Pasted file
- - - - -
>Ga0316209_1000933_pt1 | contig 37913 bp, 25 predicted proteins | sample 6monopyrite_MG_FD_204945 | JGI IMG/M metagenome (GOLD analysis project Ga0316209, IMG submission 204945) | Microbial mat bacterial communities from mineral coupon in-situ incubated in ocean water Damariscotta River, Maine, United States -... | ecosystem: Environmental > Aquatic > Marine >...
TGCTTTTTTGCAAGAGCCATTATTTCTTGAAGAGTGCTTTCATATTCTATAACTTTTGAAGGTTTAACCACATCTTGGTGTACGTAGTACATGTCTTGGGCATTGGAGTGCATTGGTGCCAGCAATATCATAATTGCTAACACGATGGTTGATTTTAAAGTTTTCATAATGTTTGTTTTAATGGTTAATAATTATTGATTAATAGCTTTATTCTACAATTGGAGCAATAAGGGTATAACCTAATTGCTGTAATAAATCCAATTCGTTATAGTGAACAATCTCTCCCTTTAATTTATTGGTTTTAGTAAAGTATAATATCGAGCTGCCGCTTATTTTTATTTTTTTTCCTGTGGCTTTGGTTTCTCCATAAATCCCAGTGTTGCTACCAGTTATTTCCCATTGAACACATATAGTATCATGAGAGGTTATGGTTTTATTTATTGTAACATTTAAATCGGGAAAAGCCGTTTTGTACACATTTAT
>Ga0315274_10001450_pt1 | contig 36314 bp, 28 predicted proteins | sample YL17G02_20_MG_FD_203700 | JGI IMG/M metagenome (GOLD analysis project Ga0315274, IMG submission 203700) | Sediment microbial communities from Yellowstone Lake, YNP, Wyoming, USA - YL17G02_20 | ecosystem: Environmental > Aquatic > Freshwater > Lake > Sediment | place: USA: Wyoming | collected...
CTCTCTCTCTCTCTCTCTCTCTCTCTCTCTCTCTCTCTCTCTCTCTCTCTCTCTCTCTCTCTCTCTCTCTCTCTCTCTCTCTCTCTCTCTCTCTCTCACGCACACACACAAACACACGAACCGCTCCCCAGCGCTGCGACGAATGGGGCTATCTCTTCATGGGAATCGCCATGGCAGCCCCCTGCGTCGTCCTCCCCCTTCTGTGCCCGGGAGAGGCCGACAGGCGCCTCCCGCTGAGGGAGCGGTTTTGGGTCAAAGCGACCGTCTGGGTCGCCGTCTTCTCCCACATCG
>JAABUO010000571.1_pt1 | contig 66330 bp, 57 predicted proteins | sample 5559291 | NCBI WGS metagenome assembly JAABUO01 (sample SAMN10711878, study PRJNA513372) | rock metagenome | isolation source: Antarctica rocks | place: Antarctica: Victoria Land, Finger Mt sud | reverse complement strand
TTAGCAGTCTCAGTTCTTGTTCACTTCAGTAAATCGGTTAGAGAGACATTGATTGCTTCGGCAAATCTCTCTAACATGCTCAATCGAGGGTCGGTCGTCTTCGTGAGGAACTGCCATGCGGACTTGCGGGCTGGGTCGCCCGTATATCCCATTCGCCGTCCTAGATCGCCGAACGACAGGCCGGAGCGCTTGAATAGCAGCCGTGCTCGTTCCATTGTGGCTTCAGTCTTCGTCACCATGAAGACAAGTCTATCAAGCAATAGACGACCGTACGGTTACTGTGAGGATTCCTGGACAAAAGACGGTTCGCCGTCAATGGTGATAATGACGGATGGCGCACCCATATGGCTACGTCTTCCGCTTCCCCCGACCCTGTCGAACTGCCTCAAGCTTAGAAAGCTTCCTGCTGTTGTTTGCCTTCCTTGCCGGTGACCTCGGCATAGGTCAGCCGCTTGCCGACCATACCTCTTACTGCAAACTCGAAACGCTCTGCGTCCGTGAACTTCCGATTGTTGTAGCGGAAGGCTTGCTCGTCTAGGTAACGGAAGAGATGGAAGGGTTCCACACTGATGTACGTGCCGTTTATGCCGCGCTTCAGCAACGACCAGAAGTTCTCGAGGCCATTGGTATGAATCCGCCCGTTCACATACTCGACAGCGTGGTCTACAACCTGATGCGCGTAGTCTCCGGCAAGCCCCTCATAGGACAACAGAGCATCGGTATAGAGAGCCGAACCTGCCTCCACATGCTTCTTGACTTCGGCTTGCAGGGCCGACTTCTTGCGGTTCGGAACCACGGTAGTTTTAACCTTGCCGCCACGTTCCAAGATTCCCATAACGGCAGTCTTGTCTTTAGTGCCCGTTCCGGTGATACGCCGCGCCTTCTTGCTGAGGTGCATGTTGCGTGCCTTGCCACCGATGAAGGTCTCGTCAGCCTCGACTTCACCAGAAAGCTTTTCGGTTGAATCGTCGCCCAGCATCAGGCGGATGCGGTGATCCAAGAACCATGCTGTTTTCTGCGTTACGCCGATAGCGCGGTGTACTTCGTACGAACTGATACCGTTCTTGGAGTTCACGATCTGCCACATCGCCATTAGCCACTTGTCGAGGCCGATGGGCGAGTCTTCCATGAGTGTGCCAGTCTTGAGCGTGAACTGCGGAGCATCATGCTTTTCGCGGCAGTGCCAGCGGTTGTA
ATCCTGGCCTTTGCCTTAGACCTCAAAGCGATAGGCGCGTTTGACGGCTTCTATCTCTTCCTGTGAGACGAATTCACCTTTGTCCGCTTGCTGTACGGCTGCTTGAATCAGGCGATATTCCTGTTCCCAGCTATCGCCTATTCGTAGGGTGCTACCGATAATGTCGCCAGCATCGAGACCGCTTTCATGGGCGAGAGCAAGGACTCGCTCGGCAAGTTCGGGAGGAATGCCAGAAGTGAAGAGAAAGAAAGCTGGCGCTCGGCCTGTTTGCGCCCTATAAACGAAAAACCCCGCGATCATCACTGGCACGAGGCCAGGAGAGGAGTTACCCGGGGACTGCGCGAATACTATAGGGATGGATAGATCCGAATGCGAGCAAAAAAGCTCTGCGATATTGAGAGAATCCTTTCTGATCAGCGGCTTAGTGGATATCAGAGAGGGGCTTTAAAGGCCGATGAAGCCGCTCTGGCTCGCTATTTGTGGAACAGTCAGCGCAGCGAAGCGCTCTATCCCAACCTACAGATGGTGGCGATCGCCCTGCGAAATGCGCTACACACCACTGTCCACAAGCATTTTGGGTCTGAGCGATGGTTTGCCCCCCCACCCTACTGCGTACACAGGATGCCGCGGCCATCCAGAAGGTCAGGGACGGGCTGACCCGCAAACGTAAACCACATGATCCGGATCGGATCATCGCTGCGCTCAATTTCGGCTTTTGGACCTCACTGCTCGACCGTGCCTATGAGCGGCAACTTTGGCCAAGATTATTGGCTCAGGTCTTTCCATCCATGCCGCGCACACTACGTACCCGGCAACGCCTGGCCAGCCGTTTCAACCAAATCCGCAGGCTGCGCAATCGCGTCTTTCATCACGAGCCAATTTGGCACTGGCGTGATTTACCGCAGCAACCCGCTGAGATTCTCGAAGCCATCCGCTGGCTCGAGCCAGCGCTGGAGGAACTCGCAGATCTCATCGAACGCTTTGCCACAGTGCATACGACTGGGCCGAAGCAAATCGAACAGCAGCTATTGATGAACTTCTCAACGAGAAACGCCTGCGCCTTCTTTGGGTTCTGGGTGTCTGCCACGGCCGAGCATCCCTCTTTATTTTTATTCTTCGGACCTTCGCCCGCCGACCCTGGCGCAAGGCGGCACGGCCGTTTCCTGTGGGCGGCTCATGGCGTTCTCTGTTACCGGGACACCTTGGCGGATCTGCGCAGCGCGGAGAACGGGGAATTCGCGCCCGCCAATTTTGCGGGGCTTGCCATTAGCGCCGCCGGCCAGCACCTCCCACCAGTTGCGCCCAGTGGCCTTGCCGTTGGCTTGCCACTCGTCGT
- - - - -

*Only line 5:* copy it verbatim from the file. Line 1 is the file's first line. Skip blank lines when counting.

>JAABUO010000571.1_pt1 | contig 66330 bp, 57 predicted proteins | sample 5559291 | NCBI WGS metagenome assembly JAABUO01 (sample SAMN10711878, study PRJNA513372) | rock metagenome | isolation source: Antarctica rocks | place: Antarctica: Victoria Land, Finger Mt sud | reverse complement strand